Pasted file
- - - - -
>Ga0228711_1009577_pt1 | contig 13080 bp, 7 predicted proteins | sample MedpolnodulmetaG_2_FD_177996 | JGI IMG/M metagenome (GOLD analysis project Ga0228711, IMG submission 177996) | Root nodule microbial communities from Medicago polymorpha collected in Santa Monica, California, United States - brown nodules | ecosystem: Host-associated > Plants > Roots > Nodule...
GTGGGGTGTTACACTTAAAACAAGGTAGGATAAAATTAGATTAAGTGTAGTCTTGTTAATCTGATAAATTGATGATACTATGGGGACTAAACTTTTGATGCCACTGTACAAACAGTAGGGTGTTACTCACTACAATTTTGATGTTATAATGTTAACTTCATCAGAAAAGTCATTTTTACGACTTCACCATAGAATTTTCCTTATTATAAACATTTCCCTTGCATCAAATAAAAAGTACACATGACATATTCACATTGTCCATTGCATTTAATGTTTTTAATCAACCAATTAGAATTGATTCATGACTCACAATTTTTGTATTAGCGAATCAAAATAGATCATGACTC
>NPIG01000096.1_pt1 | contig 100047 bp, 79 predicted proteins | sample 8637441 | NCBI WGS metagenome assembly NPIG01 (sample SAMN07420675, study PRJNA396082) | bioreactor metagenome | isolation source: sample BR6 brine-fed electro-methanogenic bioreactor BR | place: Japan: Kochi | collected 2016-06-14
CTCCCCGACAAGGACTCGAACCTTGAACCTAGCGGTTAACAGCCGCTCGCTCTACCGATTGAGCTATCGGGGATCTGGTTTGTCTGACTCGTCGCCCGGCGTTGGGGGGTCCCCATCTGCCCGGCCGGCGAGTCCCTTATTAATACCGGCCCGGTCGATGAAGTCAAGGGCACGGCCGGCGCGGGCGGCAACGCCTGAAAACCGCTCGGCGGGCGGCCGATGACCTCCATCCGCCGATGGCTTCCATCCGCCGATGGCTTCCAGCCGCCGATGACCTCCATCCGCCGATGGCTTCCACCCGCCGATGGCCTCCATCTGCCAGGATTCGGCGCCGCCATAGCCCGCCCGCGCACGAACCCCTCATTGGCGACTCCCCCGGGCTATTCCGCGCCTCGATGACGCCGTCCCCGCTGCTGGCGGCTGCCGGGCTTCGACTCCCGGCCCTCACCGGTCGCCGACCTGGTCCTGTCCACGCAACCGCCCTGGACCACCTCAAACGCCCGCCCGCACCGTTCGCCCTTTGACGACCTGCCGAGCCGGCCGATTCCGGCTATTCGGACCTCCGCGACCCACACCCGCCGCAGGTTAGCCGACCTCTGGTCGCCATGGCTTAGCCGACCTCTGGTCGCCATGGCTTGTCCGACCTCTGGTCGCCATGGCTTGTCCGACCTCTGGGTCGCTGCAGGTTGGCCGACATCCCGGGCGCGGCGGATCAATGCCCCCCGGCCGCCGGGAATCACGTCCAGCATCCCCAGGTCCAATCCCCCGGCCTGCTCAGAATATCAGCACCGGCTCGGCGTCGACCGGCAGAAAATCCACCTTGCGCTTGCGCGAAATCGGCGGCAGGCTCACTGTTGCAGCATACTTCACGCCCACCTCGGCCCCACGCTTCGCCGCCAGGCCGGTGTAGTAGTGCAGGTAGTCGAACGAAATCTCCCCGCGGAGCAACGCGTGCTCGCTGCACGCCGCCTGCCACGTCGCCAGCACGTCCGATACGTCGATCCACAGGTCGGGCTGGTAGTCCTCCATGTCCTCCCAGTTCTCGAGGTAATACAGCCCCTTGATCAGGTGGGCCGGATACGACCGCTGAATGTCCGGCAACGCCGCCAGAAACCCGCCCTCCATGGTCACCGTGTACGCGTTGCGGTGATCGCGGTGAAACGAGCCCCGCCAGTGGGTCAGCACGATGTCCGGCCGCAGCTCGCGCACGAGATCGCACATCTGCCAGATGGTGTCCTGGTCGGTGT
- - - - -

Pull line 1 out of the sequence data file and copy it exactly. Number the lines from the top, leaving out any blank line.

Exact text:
>Ga0228711_1009577_pt1 | contig 13080 bp, 7 predicted proteins | sample MedpolnodulmetaG_2_FD_177996 | JGI IMG/M metagenome (GOLD analysis project Ga0228711, IMG submission 177996) | Root nodule microbial communities from Medicago polymorpha collected in Santa Monica, California, United States - brown nodules | ecosystem: Host-associated > Plants > Roots > Nodule...